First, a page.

Wednesday, March 21, 2012

Be Careful What You Wish For

A couple of weeks ago, I posted on the veto of a Minnesota state legislature bill to expand the zone of the permissible use of deadly force from just the home to anywhere a citizen "felt threatened." I lauded Governor Dayton's veto of the bill, noting that police groups hated it as much as gun control people did. It was a bill designed to make our society armed and dangerous.

The tragic death of Trayvon Martin, shot by a self-proclaimed "neighborhood watch captain", brings that point home with deadly clarity. Florida has such a law, which the local police department relied on when it refused to arrest George Zimmerman, the man who shot the seventeen-year-old Martin. Now, some of the legislators who pushed the Florida bill are scrambling for cover.

The authors of Florida's controversial Stand Your Ground law say the killer of 17-year-old Trayvon Martin probably should be arrested and doesn't deserve immunity under the statute.

The comments from the Republican lawmakers came the same day state Sen. Oscar Braynon, a Democrat, urged the Florida Conference of Black State Legislators to call for the law to be repealed, amended or subject to legislative hearings. ...

But the lawmakers who crafted the legislation in 2005 - former Sen. Durell Peaden and current state Rep. Dennis Baxley - said the law doesn't need to be changed. They believe it has been misapplied in the shooting death of Trayvon by a Sanford crime-watch captain, George Zimmerman.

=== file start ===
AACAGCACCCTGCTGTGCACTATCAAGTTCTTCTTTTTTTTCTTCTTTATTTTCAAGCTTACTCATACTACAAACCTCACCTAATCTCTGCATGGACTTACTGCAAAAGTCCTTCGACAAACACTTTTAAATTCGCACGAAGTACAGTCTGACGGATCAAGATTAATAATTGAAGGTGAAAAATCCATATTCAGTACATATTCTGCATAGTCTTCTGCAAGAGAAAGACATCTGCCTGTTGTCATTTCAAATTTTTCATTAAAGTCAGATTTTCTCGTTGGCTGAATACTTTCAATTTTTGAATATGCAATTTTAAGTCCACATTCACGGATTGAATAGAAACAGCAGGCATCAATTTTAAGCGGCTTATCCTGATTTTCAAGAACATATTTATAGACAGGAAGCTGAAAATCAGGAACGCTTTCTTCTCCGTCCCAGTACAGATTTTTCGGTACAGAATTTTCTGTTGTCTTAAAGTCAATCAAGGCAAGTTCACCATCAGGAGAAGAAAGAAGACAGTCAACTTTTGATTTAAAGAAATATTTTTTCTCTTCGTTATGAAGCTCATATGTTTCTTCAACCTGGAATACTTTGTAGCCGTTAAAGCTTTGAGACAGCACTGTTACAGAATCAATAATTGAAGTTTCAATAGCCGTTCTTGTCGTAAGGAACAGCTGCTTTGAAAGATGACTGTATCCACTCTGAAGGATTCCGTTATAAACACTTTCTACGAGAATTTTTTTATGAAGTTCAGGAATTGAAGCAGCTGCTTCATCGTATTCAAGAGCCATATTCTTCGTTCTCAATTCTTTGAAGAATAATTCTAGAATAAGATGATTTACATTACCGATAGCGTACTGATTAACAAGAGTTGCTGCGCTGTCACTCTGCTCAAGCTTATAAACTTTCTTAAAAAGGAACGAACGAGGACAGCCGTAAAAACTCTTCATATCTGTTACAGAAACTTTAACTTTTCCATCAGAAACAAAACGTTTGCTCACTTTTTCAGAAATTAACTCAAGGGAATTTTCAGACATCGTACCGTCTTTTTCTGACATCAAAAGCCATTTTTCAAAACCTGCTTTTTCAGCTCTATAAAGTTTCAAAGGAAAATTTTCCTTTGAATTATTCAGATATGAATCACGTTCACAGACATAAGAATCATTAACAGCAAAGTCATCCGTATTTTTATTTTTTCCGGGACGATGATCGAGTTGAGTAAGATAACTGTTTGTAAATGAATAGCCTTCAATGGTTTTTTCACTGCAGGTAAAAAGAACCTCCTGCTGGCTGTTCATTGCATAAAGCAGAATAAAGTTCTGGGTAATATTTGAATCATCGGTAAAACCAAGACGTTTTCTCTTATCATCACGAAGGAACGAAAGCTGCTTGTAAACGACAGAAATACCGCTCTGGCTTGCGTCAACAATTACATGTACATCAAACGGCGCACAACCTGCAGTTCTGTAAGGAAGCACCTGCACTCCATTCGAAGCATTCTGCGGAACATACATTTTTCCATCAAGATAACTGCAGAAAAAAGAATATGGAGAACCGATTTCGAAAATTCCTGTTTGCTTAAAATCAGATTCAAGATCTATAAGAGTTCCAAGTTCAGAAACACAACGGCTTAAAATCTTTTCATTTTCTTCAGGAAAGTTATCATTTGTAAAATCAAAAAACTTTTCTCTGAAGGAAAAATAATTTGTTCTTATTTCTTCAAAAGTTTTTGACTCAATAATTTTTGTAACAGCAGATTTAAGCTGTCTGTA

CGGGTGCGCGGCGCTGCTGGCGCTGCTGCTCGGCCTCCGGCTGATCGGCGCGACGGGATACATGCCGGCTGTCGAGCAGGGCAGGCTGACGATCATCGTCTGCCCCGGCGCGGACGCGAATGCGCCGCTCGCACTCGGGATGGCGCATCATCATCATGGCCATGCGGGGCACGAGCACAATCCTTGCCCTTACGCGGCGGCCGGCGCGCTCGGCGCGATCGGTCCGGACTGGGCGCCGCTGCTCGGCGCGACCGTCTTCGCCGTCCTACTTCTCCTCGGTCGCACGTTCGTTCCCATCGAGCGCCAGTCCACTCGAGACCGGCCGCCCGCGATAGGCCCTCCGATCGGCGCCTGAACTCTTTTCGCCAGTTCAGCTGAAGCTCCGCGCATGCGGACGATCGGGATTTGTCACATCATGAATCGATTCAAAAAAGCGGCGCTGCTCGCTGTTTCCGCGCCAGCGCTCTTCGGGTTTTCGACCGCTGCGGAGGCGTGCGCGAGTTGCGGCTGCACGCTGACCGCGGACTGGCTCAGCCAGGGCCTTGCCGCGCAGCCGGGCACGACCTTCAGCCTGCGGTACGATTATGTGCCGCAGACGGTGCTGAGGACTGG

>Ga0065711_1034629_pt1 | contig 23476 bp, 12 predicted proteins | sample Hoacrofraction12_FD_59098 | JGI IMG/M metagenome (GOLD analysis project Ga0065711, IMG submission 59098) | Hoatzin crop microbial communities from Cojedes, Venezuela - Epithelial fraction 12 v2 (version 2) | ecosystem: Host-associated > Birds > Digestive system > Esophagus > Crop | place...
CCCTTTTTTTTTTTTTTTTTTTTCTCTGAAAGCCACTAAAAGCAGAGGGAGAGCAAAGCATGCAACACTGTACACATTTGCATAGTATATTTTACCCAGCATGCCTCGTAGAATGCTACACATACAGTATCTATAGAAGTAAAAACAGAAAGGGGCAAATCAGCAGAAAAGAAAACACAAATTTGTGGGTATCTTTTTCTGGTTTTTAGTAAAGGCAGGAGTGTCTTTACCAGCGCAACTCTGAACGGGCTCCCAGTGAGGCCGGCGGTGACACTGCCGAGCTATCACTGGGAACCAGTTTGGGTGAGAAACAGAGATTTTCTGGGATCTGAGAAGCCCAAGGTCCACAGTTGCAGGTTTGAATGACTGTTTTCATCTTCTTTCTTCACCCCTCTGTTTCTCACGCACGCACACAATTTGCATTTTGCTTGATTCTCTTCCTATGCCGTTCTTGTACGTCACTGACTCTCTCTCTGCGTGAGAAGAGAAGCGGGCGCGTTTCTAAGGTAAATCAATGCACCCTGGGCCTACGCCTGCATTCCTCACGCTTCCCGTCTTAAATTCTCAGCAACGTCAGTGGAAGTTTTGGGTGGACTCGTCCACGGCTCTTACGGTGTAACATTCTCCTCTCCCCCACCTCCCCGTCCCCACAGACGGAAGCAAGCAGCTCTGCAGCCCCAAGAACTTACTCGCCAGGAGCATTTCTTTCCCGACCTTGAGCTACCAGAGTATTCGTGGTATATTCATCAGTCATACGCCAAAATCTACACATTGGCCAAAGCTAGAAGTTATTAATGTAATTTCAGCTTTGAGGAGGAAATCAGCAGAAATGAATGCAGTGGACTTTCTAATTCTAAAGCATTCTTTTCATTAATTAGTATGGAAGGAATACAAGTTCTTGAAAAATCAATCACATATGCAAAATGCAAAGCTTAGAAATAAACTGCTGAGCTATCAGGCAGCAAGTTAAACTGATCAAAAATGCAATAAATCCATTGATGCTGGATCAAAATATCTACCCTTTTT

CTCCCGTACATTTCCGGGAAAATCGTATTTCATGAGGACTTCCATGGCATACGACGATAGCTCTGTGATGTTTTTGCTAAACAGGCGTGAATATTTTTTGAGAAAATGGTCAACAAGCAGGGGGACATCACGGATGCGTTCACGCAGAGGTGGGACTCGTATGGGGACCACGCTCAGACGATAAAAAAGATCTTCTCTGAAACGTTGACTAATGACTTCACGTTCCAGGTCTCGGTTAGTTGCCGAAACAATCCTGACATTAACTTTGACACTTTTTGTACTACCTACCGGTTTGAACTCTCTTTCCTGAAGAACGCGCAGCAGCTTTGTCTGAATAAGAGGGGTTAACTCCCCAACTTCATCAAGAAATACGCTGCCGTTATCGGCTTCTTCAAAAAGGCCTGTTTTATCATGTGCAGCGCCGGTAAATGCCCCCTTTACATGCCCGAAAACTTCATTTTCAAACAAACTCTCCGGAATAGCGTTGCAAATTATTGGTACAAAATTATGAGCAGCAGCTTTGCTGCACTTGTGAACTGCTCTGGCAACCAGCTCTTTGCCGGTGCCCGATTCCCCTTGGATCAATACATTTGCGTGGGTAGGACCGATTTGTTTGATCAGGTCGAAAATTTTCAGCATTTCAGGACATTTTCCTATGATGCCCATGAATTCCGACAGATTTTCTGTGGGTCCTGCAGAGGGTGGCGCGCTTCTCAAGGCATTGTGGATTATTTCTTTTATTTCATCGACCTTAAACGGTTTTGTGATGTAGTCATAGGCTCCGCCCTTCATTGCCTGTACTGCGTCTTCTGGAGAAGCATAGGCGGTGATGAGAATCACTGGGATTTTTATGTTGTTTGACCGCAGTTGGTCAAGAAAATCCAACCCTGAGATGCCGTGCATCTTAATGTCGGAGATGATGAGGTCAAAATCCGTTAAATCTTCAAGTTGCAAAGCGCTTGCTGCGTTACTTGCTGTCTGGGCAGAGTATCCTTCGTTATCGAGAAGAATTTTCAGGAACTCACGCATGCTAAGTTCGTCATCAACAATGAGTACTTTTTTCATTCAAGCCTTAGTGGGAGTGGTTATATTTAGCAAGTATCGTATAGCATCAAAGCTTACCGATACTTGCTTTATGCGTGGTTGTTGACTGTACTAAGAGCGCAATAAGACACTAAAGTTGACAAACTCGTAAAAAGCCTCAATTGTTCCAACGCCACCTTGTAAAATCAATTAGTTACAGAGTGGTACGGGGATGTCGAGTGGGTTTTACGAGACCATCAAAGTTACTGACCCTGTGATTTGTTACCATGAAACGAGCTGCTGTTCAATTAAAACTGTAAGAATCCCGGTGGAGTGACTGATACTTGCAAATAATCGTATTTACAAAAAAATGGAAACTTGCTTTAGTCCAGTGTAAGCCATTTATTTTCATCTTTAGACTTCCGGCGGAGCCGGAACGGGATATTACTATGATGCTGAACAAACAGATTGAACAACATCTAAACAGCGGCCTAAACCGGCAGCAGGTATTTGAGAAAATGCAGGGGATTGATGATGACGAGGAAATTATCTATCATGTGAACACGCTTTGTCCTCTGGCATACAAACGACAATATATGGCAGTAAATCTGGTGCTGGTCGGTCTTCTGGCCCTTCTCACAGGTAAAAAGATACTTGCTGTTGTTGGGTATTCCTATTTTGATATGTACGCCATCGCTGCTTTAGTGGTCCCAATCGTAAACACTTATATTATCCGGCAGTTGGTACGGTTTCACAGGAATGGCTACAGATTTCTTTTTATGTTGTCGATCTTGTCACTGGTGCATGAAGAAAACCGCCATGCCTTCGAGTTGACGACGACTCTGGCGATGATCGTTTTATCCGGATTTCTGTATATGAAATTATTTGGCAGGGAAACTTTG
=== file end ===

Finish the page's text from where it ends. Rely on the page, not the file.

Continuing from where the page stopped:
Their argument is that Zimmerman doesn't qualify for the protection because he wasn't confronted by Martin. Zimmerman was the one doing the confronting, and did so even after the police department explicitly told him to back off when he called to report a suspicious Black man wandering around the gated neighborhood.

Oh, please.

Anyone with two working brain cells could have foreseen that some nutter cop-wannabe with a racist view of the world would use the law to go hunting down strangers of the wrong color who wandered into their neighborhood. It was precisely this kind of foreseeable consequence that so worried police officials in Minnesota. Such a law moves the impulse to shoot-to-kill from last to first place in self-defense options.

And the result of such a law is the death of a young man guilty only of walking while Black.

There are times when I actually hate being right.

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